It started with her hair. My daughter, who turned fourteen yesterday, was born ten weeks early – in India – and she wasn’t expected to live. She was so unwell and working so hard at staying alive that her hair would not grow; all the ‘hair-growing energy’ was going in to just keeping her alive. So I made a vow; I vowed that if her hair grew (meaning if she lived), I would never have it cut.
As she grew older, she was quite happy to keep her hair long. Two years ago, it was long enough for her to sit on. Last year, she started to wonder what her hair would be like short. I reminded her that I had taken a vow not to cut her hair until she was 18. (In case you’re wondering, this ‘vow’ was one of those immature bargaining with God type things that a lot of us indulge in when we think we have little or no control over a desired outcome. I happen to believe in God, so I really felt like I had entered into some sort of sacred agreement to which the other party had kept up their end, so I needed to keep up mine.)
To be honest, though, I started to question whether or not I had any right to have made any promise regarding my daughter’s body, or any bits of it. As soon as they were able to understand, I explained to my children that their bodies were theirs and theirs alone. In more recent years, we’ve discussed the issue in terms of bodily autonomy, bodily integrity and consent. Yet, there I was, clinging to my notion that I had the right to decide that my daughter’s hair was my business. It wasn’t.
While I never thought my daughter’s body was mine, I certainly thought I had guardianship of it until she was 18. I was wrong about that, too. I have always believed in what I term ‘incremental independence’ – giving my children their independence from me as each of them displays a need and an ability to function in a less dependent way. I have a duty and a responsibility to protect and care for my daughters until they are able to do so for themselves. As and when they can display their ability to care for, and make decisions around their bodies – from brushing their teeth, to showering themselves, to choosing their own clothes, to deciding if and how they want their hair cut – they are empowered to make, and act on, those decisions.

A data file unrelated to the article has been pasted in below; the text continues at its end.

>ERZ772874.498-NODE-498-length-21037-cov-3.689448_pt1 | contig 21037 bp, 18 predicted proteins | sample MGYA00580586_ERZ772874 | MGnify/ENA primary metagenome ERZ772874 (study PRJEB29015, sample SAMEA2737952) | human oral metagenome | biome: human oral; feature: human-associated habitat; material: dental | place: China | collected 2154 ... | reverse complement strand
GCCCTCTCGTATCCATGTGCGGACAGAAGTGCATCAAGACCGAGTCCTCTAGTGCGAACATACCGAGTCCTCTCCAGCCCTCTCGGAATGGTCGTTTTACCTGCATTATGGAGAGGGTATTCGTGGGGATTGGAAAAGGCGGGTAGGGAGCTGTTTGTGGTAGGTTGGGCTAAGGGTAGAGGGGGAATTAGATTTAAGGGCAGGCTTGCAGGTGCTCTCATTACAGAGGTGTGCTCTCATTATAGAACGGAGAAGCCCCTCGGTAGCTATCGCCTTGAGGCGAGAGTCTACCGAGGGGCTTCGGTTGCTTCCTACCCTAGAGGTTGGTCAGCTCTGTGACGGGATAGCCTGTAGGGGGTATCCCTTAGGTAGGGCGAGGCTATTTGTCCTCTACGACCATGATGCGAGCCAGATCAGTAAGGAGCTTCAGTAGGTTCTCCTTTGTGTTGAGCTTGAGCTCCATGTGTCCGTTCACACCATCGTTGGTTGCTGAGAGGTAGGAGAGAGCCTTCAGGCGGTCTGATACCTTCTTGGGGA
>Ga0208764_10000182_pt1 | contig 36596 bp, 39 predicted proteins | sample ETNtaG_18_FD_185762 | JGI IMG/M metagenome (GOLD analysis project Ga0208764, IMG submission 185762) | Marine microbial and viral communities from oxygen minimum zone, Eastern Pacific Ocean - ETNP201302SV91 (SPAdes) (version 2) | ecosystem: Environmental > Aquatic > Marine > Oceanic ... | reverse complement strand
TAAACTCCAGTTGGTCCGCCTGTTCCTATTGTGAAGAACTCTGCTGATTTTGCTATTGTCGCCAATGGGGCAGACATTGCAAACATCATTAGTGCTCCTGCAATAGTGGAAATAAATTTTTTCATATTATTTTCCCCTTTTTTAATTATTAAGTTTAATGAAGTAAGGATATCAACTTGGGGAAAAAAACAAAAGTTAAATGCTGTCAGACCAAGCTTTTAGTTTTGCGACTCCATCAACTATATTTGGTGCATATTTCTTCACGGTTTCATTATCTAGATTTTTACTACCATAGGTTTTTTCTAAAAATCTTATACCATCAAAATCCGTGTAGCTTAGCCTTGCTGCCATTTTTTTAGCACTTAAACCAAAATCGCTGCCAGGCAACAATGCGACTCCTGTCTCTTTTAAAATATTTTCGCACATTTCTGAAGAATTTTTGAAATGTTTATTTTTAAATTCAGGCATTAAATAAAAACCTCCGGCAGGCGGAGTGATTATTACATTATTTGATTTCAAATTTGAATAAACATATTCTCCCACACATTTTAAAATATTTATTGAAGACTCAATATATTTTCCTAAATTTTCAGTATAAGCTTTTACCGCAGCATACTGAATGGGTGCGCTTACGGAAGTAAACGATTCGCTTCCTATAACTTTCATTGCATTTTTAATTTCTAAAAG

So when, in July of last year, Ishthara came downstairs delighted with herself and a full 18 inches lopped off the end of her locks, it was not my place to do or say anything other than ‘Wow! That is a really dramatic change. Shall we get a hairdresser to even it up a little?’
Then, a few months ago, she started making noises about how much she wants her belly-button pierced. My initial reaction was ‘not on your Nelly’ (thankfully, I didn’t say that – I just thought it). Then, I asked myself why I was so opposed. So I did a bit of research. As long as all the obvious things are observed – a sterile, single-use, medical-grade needle, a licensed practitioner in a clean shop, high standards of hygiene, good wound care and guarding against infection afterwards – then there is no medical contra-indication. Unlike a tongue, labia or nipple-piercing, there is no overt sexual connotation associated with a belly-button piercing, so I couldn’t object on the grounds that it was inappropriately sexualising her, either.
For her 14th birthday, therefore, I accompanied my daughter to a studio where she had her belly-button pierced. She was so excited beforehand, she could she could hardly see straight! I was delighted that she chose me to go in and hold her hand (instead of her BFF, who was with us). I am happy she’s happy – after all, it’s her body, it’s her choice, and she needs to learn that I mean what I say when it comes to issues of bodily autonomy, so she will continue to trust me, and continue to trust me with things that are important to her. Like everyone who identifies as a woman in Ireland, she needs to be told that she can be trusted with her own body. Those messages start at home. Choice – and the exercising of choice – begins at home.